Dec 22, 2021

U.S. EPA Finalizes Fifth Unregulated Contaminant Monitoring Rule (UCMR 5)

This action will address the public health and environmental risks of PFAS in drinking water

drinking water

The U.S. EPA finalized the Fifth Unregulated Contaminant Monitoring Rule (UCMR 5) to establish nationwide monitoring for 29 per- and polyfluoroalkyl substances (PFAS) and lithium in drinking water.

According to EPA, this action will address the public health and environmental risks of PFAS in drinking water and marks a significant milestone in EPA’s PFAS Strategic Roadmap.

“At EPA, we are advancing the science and the monitoring that are necessary to protect all communities from PFAS,” said EPA Administrator Michael S. Regan in the news release. “With the data provided by this rule, EPA will be able to develop better regulations while the agency, states, and our local partners will be able to make protective public health decisions that are grounded in science.”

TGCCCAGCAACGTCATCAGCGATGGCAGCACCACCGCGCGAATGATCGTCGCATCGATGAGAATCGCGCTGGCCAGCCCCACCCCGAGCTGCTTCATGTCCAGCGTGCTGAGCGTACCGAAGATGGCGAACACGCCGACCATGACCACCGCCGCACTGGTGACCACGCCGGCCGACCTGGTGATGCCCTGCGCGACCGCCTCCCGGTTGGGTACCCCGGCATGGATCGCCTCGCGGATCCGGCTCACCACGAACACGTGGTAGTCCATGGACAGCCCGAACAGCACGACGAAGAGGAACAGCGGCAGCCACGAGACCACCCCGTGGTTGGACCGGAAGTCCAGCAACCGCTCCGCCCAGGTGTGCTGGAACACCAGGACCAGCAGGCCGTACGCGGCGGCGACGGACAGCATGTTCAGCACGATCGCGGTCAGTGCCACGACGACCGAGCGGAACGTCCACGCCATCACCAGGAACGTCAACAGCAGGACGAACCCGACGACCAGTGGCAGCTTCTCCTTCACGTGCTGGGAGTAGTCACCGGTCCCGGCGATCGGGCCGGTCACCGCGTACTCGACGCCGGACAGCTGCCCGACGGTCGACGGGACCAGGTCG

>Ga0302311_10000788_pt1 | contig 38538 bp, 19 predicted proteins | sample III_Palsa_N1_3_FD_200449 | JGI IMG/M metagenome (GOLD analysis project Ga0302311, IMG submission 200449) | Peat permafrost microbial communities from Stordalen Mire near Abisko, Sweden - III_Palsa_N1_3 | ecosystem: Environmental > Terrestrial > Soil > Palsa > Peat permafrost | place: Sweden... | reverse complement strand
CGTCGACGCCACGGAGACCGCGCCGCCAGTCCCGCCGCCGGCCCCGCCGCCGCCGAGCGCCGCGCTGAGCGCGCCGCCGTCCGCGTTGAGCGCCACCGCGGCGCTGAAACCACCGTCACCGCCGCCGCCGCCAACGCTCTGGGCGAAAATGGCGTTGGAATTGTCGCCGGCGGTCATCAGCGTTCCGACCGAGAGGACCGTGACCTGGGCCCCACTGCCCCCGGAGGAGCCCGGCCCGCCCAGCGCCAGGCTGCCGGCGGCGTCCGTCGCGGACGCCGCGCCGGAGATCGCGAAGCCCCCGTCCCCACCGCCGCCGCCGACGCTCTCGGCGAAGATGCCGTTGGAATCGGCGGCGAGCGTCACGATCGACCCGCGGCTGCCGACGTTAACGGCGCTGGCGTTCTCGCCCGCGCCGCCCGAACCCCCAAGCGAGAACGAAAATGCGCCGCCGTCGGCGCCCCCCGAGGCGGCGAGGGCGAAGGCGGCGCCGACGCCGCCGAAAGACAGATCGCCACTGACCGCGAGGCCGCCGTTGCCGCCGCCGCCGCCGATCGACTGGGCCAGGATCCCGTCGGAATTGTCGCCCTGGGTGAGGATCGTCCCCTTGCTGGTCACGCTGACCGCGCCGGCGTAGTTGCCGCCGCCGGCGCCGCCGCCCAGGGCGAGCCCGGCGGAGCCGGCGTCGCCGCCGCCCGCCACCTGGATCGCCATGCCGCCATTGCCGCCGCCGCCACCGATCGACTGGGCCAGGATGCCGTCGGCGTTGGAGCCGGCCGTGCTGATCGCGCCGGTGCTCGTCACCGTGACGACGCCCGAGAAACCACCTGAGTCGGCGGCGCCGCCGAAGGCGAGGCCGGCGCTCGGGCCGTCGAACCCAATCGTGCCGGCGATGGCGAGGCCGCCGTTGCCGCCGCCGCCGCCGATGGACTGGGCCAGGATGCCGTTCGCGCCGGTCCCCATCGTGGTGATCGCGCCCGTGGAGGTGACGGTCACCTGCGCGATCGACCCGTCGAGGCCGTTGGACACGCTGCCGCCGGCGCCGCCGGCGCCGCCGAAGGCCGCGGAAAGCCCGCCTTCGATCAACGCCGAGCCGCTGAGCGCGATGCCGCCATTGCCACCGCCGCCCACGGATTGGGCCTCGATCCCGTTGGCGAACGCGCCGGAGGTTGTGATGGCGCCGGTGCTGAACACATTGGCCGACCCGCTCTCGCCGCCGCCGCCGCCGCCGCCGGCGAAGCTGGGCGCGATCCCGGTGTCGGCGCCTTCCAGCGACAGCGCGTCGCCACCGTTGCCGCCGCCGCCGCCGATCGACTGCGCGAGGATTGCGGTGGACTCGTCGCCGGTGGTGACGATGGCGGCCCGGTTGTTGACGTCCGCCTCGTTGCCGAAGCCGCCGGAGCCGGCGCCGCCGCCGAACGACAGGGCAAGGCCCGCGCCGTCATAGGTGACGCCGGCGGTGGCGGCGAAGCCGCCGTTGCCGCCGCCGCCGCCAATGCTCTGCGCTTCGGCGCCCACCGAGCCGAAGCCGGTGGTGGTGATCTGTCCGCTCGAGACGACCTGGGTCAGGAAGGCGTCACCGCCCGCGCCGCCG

The Unregulated Contaminant Monitoring Rule monitors for priority unregulated contaminants in drinking water every five years.

Now that the UCMR 5 will collect new data on 29 PFAS, EPA hopes it will expand its understanding of the frequency and magnitude at which these chemicals are found in the nation’s drinking water systems. According to EPA, the expanded monitoring in UCMR 5 will improve EPA’s ability to conduct state and regional assessments of contamination, with a focus on assisting disadvantaged communities.

This data will also be a potential source of information for systems with infrastructure funding needs for emerging contaminant remediation, added EPA. The rule requires participating drinking water systems to collect samples from 2023 to 2025 and report final results through 2026.

The Safe Drinking Water Act (SDWA) requires all drinking water systems serving between 3,300 and 10,000 people to participate in UCMR. A representative sample of systems serving fewer than 3,300 people participate is subject to the availability of appropriations and sufficient laboratory capacity, according to EPA. If the necessary funds are provided, the UCMR 5 will significantly expand the number of small drinking water systems participating in the program.

More information on UCMR 5 can be found here.

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